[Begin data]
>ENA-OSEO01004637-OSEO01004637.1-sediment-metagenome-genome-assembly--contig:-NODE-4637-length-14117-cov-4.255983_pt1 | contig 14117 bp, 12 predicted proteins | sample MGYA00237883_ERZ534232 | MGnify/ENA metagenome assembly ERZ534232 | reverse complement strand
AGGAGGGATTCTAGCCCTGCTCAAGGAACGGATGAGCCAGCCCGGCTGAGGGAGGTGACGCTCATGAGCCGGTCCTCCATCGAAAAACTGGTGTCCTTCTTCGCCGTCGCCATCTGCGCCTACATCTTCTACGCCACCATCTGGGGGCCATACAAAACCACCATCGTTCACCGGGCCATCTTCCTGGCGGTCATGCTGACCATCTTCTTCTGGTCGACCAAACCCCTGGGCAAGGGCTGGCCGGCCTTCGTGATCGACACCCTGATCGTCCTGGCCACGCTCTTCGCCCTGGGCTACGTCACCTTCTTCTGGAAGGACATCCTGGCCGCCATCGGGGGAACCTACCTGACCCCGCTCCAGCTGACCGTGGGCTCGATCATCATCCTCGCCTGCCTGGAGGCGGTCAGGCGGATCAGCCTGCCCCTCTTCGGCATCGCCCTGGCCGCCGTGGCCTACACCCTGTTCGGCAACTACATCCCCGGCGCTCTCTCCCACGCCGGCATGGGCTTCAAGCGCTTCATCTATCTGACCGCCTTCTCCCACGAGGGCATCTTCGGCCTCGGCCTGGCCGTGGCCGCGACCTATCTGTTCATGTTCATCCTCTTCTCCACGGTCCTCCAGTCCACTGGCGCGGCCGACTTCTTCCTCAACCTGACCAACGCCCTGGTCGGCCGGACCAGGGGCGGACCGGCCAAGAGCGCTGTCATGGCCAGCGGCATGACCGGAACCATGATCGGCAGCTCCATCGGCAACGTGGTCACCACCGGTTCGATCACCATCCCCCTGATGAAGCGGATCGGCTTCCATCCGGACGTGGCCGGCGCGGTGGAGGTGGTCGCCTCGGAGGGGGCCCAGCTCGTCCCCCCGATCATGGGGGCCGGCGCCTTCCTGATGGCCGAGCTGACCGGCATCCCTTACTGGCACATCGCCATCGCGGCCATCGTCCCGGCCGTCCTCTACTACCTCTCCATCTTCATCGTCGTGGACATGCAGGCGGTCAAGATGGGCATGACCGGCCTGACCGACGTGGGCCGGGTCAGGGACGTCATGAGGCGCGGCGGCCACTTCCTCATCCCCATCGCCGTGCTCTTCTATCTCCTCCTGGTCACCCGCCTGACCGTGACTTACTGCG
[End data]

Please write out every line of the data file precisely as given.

>ENA-OSEO01004637-OSEO01004637.1-sediment-metagenome-genome-assembly--contig:-NODE-4637-length-14117-cov-4.255983_pt1 | contig 14117 bp, 12 predicted proteins | sample MGYA00237883_ERZ534232 | MGnify/ENA metagenome assembly ERZ534232 | reverse complement strand
AGGAGGGATTCTAGCCCTGCTCAAGGAACGGATGAGCCAGCCCGGCTGAGGGAGGTGACGCTCATGAGCCGGTCCTCCATCGAAAAACTGGTGTCCTTCTTCGCCGTCGCCATCTGCGCCTACATCTTCTACGCCACCATCTGGGGGCCATACAAAACCACCATCGTTCACCGGGCCATCTTCCTGGCGGTCATGCTGACCATCTTCTTCTGGTCGACCAAACCCCTGGGCAAGGGCTGGCCGGCCTTCGTGATCGACACCCTGATCGTCCTGGCCACGCTCTTCGCCCTGGGCTACGTCACCTTCTTCTGGAAGGACATCCTGGCCGCCATCGGGGGAACCTACCTGACCCCGCTCCAGCTGACCGTGGGCTCGATCATCATCCTCGCCTGCCTGGAGGCGGTCAGGCGGATCAGCCTGCCCCTCTTCGGCATCGCCCTGGCCGCCGTGGCCTACACCCTGTTCGGCAACTACATCCCCGGCGCTCTCTCCCACGCCGGCATGGGCTTCAAGCGCTTCATCTATCTGACCGCCTTCTCCCACGAGGGCATCTTCGGCCTCGGCCTGGCCGTGGCCGCGACCTATCTGTTCATGTTCATCCTCTTCTCCACGGTCCTCCAGTCCACTGGCGCGGCCGACTTCTTCCTCAACCTGACCAACGCCCTGGTCGGCCGGACCAGGGGCGGACCGGCCAAGAGCGCTGTCATGGCCAGCGGCATGACCGGAACCATGATCGGCAGCTCCATCGGCAACGTGGTCACCACCGGTTCGATCACCATCCCCCTGATGAAGCGGATCGGCTTCCATCCGGACGTGGCCGGCGCGGTGGAGGTGGTCGCCTCGGAGGGGGCCCAGCTCGTCCCCCCGATCATGGGGGCCGGCGCCTTCCTGATGGCCGAGCTGACCGGCATCCCTTACTGGCACATCGCCATCGCGGCCATCGTCCCGGCCGTCCTCTACTACCTCTCCATCTTCATCGTCGTGGACATGCAGGCGGTCAAGATGGGCATGACCGGCCTGACCGACGTGGGCCGGGTCAGGGACGTCATGAGGCGCGGCGGCCACTTCCTCATCCCCATCGCCGTGCTCTTCTATCTCCTCCTGGTCACCCGCCTGACCGTGACTTACTGCG